19 July 2009

A Historical Review of the Overland Routes in the Ancient Indian sub-continent

The East has always held an aura of mystery to the Western and Middle Eastern civilisations. India in particular, has lured explorers, traders and pilgrims over the centuries. Its spices, sandalwood and wealth of gold, drew early travellers, traders and invaders in search of lands where they could set up base.


Thus, overland routes and merchant links were established at very early stages, much before the Portuguese gained route by sea in the 15th-16th centuries.


These routes took a general South-Easterly sweep from Turkey through Middle-East to India, which later came to be part of The Silk Route extending upto China. Even today, the route through the Nathula Pass, on the Indo-China border, stands testimony to the routes traversing the ruggest rerrain of Northern India.

Pakistan issues highlighting the Silk Road stretches near Haramosh Peak (East of Gilgit) and alongside Indus river near Chilas, that are a part of Northern Pakistan today, linking with the main Silk Route of Central Asia and China


A historical review of the early postal systems in India reveal an element of anachronism. Well-laid out routes and messenger systems emerged from the trade movements and the dissemination of Buddhism, in the Northern and North-Western frontiers. An efficient communication system with the principal country was spurred by subsequent foreign invasions from the West. In retrograde, we find that the early and subsequent development of mail systems in India were influenced by the Persians, Greeks, Arabs and later, the Mongols.


The Arab and Persian chronicles record movement of nomadic tribes, explorers and invaders who laid the principal routes with Central Asia and the Far East (present China & South-East Asia). Before the Arab conquests, the Persians were the intermediaries with complete monopoly over the silk trade. The centre of trade activity as early as in 4th century A.D. was Asia, chiefly controlled by the silk traffic. Many of the important land routes connecting The Silk Route necessarily linked India, in particular the Southern (Silk) Route and the Ancient Tea Route, which passed though the north-eastern regions.

Postal history of a region being inexorably linked with the study of routes, early routes have been incorporated in this article (see map). However, the overland link quickly lost its importance as trade across the seas developed. Overland routes remained the framework of northern and north-western India. It is interesting to note that even in these times of helicopter access, the Nathula pass coninues to serve as transit and intermediary point of communication between China's Tibet Autonomous Region and India through Sikkim state.


A royal highway connected Taxila with Pataliputra and terminated at Tamralipti, the main port in the Ganges delta. On the western coast the major port of Bhrgukaccha / Barygaza (modern Bharuch) was connected with the Ganges Valley via Ozene (Ujjain). From the Narmada valley, the routes went into northwestern Deccan and continued along rivers flowing eastward to various parts of the peninsula.

Persian influence

Trends in the early periods suggest a predilection for overland routes, chiefly because of the hazards of sea travel and uncharted sea routes. The Persian Royal Road forged with many routes leading to India, also protected by the Achaemenids. The topography determined the course of travel and routes.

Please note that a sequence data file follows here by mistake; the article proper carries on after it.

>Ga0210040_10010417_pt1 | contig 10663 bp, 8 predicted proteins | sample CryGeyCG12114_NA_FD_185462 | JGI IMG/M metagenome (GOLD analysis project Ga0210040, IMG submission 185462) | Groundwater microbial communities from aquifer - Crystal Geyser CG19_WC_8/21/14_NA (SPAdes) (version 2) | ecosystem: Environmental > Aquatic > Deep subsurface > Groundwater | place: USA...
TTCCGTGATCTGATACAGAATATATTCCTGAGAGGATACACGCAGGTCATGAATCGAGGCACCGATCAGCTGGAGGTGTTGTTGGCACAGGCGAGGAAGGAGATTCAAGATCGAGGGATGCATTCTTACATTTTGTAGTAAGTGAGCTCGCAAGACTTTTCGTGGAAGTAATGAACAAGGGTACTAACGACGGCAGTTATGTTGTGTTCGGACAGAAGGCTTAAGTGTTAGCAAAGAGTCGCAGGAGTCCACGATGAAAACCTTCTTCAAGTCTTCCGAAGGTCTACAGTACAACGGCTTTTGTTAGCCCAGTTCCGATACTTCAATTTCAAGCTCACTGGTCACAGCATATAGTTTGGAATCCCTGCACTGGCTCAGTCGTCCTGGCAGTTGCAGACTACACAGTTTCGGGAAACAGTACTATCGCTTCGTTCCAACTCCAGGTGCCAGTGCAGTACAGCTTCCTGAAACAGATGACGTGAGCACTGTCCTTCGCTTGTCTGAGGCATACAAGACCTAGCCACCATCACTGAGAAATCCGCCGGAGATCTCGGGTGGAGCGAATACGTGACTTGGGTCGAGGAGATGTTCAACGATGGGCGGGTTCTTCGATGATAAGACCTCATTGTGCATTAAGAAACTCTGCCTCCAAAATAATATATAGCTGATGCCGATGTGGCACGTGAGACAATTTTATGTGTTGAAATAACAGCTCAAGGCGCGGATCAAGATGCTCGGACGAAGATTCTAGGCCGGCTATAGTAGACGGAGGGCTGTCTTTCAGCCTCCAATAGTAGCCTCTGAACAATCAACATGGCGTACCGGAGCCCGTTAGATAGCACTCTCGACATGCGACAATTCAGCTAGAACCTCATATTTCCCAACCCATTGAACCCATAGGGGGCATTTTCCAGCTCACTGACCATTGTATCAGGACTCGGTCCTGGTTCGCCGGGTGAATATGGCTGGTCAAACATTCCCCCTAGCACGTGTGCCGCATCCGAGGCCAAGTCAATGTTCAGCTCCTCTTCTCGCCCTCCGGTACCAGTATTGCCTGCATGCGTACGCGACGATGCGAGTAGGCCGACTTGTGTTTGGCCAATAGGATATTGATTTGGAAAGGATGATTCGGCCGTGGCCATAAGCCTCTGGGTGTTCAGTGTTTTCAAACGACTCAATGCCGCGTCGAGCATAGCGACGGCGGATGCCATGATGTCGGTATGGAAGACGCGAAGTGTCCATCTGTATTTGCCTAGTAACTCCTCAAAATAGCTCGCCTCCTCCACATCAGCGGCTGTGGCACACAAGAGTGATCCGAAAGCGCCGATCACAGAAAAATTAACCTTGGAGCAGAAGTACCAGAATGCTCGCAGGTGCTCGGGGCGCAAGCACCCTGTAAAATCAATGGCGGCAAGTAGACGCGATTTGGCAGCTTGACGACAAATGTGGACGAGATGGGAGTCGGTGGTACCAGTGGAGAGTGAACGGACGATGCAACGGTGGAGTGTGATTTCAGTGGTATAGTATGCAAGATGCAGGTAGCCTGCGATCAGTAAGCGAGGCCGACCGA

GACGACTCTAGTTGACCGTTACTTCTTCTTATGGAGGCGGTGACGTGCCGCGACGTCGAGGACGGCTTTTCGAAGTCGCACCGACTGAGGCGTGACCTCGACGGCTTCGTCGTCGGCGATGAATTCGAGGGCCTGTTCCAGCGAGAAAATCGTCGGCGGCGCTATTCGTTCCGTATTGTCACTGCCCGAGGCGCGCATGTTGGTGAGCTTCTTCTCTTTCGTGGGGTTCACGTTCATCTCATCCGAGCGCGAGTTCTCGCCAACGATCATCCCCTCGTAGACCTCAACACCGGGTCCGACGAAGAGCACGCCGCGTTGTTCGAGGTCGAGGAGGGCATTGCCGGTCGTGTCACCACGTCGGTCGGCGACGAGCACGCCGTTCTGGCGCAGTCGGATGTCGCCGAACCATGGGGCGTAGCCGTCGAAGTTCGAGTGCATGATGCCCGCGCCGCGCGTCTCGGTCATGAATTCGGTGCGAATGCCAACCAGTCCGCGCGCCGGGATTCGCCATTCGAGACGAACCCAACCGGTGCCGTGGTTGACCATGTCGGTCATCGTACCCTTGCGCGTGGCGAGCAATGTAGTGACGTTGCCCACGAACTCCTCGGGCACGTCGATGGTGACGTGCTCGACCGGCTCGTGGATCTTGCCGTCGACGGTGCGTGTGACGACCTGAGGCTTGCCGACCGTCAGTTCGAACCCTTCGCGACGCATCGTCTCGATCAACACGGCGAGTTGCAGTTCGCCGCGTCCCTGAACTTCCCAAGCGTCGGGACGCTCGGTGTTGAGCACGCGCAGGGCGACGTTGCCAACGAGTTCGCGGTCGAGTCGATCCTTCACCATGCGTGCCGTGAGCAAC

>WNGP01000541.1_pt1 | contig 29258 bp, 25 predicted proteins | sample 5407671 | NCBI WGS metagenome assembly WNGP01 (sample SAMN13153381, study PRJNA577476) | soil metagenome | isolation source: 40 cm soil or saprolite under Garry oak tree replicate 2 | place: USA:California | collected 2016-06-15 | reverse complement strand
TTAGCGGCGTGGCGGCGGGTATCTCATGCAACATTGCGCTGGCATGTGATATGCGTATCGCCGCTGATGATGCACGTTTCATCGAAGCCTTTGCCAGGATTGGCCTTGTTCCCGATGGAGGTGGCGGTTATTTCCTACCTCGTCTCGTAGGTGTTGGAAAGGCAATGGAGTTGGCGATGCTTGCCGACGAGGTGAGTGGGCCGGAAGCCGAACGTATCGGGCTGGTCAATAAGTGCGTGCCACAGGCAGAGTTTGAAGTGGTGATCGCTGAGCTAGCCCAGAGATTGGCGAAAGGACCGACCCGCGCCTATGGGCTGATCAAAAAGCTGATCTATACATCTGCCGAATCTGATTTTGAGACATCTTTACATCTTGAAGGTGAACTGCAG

In the North-West, the presence of rivers and the numerous Wadis (riverbeds) served as natural roads. Not only did these Wadis aid navigation, but the presence of subsoil moisture and resultant availability of water also made travel easy. The mountain streams were also easy to cross or ford. So land routes followed direction of the Wadis. To the West of Sind, the topography was more conducive to land traffic. However, the presence of many rivers resulted in a high river traffic, evident from the mention of boat-bridges (made of timber and rafts) and rafts in the accounts of early travellers. As travel by water was slow, it was mostly preferred for carriage of heavy goods, the routes being confined to the Cis-Indus region.

The ancient overland routes stretching from Persia to India were mere foot-tracks (which later developed into highways). They were primarily nature-made paths and ruts created by hoofs of animals, and most likely centuries of human traverse. Along these tracks were shacks that served as rest places for the travellers (military personnel, traders and pilgrims). For safety and practical purposes, they travelled in caravans of pack - oxen and doubtless carried letters and messages for fellow tradesmen and private individuals. At the same time the military envoys and Generals conveyed important letters and firmans. Thus two parallel lines of communication operated, though the imperial system was more organised and speedy.


From early accounts we know that travel over long distances was either by foot or horse-back, the envoys using horses to carry urgent missives and other messengers conveying letters on foot. However, organised postal stations and relays existed at regular intervals along the Royal Road for use by royal messengers. It was only with the advent of the Arabs that a stable form of communication was adopted with the Indian territory and the tracks developed into highways.


The entire series is part of an ongoing research project and can be accessed as a work in progress. Readers are requested to comment, share any resources, materials (maps, covers, books) or information that they feel is pertinent to the research. The same will be duly acknowledged as desired by the reader, collector or dealer.

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